Harting specializes in dances of the early 1800s, largely because Abby and a friend once organized a ball in Wilmington for family friends who were leaving to be missionaries abroad.
“I had to learn the dances,” Harting said. “That's when I really started getting sucked into it. Luckily, there's a wonderful website at the Library of Congress that has dance manuals from the 1600s to about 1920. I used a few of those as reference. There are a couple of organizations, such as the Victorian Dance Ensemble, that have a video where they teach the dances.”
In the early 1800s, there would be traveling dancemasters who would go from town to town, instructing young ladies and gentlemen in the steps of the latest dances, so that when a ball was held, they would be prepared.
“Dancing was such a wonderful format for young ladies and gentlement to have wholesome interactions,” Harting said. “Dancing of that era was very social. The dances were designed to mix people.”
That's one big difference between yesterday and today, she said. “Ladies and gentlemen had manners. They knew how to talk and listen to one another.” At the Middletown festival, the re-enactors called each other “Miss” and “Mister,” even when modern visitors were not around.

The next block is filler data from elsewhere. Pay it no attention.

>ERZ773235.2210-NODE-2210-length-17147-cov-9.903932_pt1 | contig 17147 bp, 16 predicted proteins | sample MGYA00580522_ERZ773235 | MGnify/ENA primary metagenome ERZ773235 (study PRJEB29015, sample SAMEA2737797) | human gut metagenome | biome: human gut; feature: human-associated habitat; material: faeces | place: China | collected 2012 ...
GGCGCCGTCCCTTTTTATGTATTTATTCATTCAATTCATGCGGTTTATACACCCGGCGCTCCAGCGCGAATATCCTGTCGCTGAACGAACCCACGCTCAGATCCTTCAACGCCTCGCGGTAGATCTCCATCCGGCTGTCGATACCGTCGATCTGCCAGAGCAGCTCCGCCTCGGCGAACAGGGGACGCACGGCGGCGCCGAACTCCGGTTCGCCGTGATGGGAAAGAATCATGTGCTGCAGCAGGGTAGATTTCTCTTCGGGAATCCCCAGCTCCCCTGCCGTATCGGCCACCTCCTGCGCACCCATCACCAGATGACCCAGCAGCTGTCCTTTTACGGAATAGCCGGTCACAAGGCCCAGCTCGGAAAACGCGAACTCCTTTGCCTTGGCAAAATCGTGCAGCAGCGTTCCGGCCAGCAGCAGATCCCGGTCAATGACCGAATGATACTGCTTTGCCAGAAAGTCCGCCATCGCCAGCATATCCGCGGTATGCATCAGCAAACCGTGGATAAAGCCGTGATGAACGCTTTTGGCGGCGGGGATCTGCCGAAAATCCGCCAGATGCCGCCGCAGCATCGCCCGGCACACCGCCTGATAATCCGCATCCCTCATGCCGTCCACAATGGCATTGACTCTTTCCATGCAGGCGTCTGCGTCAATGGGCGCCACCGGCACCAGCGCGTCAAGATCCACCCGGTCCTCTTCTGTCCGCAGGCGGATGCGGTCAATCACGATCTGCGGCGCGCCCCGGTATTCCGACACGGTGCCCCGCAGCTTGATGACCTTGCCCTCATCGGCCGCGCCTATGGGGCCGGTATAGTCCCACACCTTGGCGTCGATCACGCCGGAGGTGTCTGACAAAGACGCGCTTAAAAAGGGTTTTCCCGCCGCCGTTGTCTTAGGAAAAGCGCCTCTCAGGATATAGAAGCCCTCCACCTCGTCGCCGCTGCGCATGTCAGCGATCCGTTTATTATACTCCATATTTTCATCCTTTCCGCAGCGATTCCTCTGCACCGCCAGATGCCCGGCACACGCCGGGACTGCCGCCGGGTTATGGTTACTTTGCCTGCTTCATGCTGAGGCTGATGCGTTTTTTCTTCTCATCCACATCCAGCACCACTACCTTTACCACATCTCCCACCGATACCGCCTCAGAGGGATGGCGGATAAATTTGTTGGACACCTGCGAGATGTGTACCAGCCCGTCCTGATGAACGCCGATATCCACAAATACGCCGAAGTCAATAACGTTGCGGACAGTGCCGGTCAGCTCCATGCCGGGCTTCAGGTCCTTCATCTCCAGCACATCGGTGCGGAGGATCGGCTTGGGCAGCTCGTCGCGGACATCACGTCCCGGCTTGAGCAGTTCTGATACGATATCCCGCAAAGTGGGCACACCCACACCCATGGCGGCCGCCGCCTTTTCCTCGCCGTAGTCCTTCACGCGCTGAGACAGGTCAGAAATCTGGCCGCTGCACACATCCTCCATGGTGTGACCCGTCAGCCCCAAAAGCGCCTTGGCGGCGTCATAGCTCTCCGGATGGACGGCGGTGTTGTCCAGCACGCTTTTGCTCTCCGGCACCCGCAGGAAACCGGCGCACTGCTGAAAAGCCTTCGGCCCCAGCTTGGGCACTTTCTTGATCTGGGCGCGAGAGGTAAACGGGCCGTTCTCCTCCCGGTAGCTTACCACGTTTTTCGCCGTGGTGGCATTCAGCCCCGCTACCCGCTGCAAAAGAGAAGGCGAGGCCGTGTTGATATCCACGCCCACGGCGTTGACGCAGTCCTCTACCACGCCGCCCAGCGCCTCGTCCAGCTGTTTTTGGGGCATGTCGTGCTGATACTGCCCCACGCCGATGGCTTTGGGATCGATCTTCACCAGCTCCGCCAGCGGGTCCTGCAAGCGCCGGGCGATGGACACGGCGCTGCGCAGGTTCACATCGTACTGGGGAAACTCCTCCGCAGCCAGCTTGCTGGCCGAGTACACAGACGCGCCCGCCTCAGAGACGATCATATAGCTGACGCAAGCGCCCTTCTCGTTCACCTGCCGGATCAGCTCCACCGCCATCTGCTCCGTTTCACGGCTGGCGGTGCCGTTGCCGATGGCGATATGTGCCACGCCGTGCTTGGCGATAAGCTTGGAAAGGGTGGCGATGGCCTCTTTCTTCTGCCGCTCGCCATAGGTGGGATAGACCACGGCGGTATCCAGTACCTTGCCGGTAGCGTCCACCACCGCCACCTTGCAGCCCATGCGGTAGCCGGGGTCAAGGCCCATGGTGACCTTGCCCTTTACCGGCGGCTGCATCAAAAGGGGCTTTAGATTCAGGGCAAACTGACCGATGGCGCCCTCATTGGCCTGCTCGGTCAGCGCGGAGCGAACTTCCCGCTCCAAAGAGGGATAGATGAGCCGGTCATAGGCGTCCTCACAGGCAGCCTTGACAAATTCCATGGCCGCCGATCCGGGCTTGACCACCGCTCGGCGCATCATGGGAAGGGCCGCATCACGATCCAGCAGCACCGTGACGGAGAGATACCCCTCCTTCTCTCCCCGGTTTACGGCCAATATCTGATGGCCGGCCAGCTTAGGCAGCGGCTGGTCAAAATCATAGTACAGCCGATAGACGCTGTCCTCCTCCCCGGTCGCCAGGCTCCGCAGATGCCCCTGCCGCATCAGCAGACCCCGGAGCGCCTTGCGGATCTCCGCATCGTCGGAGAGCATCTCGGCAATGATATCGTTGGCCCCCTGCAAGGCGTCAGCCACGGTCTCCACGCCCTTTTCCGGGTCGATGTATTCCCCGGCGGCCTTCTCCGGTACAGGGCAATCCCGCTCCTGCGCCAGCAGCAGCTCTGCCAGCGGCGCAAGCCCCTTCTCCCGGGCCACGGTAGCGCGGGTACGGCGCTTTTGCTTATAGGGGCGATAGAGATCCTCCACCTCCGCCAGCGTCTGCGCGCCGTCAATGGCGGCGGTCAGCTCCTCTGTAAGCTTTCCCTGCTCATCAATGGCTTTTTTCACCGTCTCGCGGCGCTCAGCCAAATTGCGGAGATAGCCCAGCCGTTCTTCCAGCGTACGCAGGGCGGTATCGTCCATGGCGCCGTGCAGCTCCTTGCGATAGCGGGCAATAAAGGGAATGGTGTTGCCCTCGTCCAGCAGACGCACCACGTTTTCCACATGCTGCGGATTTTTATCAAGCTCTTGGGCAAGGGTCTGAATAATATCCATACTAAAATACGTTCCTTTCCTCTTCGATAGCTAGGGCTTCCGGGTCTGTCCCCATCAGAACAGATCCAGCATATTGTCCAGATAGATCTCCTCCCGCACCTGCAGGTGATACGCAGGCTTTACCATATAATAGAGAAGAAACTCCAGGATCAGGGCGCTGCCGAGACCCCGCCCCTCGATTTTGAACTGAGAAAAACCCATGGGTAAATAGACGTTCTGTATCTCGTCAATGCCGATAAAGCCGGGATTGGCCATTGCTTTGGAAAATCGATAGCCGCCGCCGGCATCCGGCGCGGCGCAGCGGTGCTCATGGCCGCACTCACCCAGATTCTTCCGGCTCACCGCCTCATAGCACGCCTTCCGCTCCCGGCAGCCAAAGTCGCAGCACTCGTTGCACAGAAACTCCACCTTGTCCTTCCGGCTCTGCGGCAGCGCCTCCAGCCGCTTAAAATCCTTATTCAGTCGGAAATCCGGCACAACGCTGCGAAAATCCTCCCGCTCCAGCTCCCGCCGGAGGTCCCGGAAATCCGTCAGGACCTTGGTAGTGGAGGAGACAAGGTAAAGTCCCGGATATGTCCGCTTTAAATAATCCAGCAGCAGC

Sewing is another lost art, Harting said. At some of the school programs, children are allowed to try their hand at stitching. “Some of their stitches are an inch long,” she said, “but some of them are fairly accomplished.”
Sewing was not just a vital household skill when cloth was expensive and clothing had to be maintained. It was a sign of good breeding to be skilled with a needle and thread.
Despite the elegance and formality of the past, life was hard, Harting said.
“People today think it was all romanticized, all 'Gone With the Wind,'” she said, smiling. “We've been out, doing stuff in Gettysburg. You hear all kinds of funny things, like, 'I'm not going to believe another thing that guide says, because he told me that a bullet went from here to there, but there's a hotel in the way. That couldn't have happened,'" she added, laughing. "People don't have that historical imagination across time and space, you know?"
Harting said it is the stories of ordinary people – such as the girl who tended to wounded soldiers at Gettysburg – that inspire her the most. “Tillie Pierce was 15 at the time of the battle, just an ordinary person doing things that seem extraordinary. When she had to help nurse these men who had limbs blown off, most of us will never have to see that in our lives."
Two young girls approached Harting's table while she was slicing peaches, and lingered expectantly.